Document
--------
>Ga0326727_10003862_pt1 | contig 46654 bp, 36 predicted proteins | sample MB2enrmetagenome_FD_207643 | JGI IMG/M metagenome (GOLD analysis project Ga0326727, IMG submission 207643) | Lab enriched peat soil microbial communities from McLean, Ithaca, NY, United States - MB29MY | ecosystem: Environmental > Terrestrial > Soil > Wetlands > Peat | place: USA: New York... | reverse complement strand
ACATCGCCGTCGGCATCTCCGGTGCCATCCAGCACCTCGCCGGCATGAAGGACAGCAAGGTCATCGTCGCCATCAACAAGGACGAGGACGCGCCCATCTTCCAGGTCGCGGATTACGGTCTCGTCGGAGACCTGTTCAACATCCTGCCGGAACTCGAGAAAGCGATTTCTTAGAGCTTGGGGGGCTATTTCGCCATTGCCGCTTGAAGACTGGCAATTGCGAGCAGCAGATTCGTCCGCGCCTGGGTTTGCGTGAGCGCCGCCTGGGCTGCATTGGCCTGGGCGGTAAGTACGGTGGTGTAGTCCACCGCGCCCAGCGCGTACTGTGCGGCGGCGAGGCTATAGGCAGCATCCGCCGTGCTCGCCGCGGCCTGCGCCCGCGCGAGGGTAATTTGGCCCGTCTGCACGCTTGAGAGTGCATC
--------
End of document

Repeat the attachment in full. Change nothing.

>Ga0326727_10003862_pt1 | contig 46654 bp, 36 predicted proteins | sample MB2enrmetagenome_FD_207643 | JGI IMG/M metagenome (GOLD analysis project Ga0326727, IMG submission 207643) | Lab enriched peat soil microbial communities from McLean, Ithaca, NY, United States - MB29MY | ecosystem: Environmental > Terrestrial > Soil > Wetlands > Peat | place: USA: New York... | reverse complement strand
ACATCGCCGTCGGCATCTCCGGTGCCATCCAGCACCTCGCCGGCATGAAGGACAGCAAGGTCATCGTCGCCATCAACAAGGACGAGGACGCGCCCATCTTCCAGGTCGCGGATTACGGTCTCGTCGGAGACCTGTTCAACATCCTGCCGGAACTCGAGAAAGCGATTTCTTAGAGCTTGGGGGGCTATTTCGCCATTGCCGCTTGAAGACTGGCAATTGCGAGCAGCAGATTCGTCCGCGCCTGGGTTTGCGTGAGCGCCGCCTGGGCTGCATTGGCCTGGGCGGTAAGTACGGTGGTGTAGTCCACCGCGCCCAGCGCGTACTGTGCGGCGGCGAGGCTATAGGCAGCATCCGCCGTGCTCGCCGCGGCCTGCGCCCGCGCGAGGGTAATTTGGCCCGTCTGCACGCTTGAGAGTGCATC